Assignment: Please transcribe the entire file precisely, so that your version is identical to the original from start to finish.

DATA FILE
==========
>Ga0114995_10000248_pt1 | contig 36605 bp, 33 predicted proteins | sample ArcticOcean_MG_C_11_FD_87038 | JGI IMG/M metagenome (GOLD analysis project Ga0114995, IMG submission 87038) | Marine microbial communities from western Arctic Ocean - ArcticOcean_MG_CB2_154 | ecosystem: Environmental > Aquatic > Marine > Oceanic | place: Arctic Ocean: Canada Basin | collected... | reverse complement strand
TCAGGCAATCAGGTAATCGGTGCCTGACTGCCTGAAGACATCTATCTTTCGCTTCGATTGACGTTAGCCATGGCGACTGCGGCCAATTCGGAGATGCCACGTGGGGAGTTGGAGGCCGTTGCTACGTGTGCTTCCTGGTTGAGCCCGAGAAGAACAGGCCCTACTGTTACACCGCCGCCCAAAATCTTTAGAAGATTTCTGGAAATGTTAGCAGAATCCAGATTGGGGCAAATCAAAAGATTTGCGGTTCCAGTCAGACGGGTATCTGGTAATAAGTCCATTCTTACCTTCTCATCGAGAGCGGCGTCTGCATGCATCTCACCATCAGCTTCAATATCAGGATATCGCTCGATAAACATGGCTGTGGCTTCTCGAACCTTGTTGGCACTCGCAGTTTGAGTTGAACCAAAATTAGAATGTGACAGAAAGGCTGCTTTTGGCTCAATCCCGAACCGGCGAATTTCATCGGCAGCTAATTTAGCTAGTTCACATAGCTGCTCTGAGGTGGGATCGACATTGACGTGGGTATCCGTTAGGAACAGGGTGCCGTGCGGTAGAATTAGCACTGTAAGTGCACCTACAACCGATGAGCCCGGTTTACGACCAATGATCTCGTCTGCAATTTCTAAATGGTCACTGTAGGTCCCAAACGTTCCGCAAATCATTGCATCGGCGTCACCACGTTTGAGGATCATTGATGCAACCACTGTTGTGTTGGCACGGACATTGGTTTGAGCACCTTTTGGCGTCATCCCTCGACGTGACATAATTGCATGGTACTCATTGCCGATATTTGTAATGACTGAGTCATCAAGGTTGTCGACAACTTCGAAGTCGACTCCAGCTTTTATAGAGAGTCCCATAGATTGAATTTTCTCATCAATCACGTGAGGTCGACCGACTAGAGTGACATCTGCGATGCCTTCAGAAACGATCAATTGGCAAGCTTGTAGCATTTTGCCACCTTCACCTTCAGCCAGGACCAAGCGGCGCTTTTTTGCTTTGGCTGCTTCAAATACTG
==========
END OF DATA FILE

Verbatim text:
>Ga0114995_10000248_pt1 | contig 36605 bp, 33 predicted proteins | sample ArcticOcean_MG_C_11_FD_87038 | JGI IMG/M metagenome (GOLD analysis project Ga0114995, IMG submission 87038) | Marine microbial communities from western Arctic Ocean - ArcticOcean_MG_CB2_154 | ecosystem: Environmental > Aquatic > Marine > Oceanic | place: Arctic Ocean: Canada Basin | collected... | reverse complement strand
TCAGGCAATCAGGTAATCGGTGCCTGACTGCCTGAAGACATCTATCTTTCGCTTCGATTGACGTTAGCCATGGCGACTGCGGCCAATTCGGAGATGCCACGTGGGGAGTTGGAGGCCGTTGCTACGTGTGCTTCCTGGTTGAGCCCGAGAAGAACAGGCCCTACTGTTACACCGCCGCCCAAAATCTTTAGAAGATTTCTGGAAATGTTAGCAGAATCCAGATTGGGGCAAATCAAAAGATTTGCGGTTCCAGTCAGACGGGTATCTGGTAATAAGTCCATTCTTACCTTCTCATCGAGAGCGGCGTCTGCATGCATCTCACCATCAGCTTCAATATCAGGATATCGCTCGATAAACATGGCTGTGGCTTCTCGAACCTTGTTGGCACTCGCAGTTTGAGTTGAACCAAAATTAGAATGTGACAGAAAGGCTGCTTTTGGCTCAATCCCGAACCGGCGAATTTCATCGGCAGCTAATTTAGCTAGTTCACATAGCTGCTCTGAGGTGGGATCGACATTGACGTGGGTATCCGTTAGGAACAGGGTGCCGTGCGGTAGAATTAGCACTGTAAGTGCACCTACAACCGATGAGCCCGGTTTACGACCAATGATCTCGTCTGCAATTTCTAAATGGTCACTGTAGGTCCCAAACGTTCCGCAAATCATTGCATCGGCGTCACCACGTTTGAGGATCATTGATGCAACCACTGTTGTGTTGGCACGGACATTGGTTTGAGCACCTTTTGGCGTCATCCCTCGACGTGACATAATTGCATGGTACTCATTGCCGATATTTGTAATGACTGAGTCATCAAGGTTGTCGACAACTTCGAAGTCGACTCCAGCTTTTATAGAGAGTCCCATAGATTGAATTTTCTCATCAATCACGTGAGGTCGACCGACTAGAGTGACATCTGCGATGCCTTCAGAAACGATCAATTGGCAAGCTTGTAGCATTTTGCCACCTTCACCTTCAGCCAGGACCAAGCGGCGCTTTTTTGCTTTGGCTGCTTCAAATACTG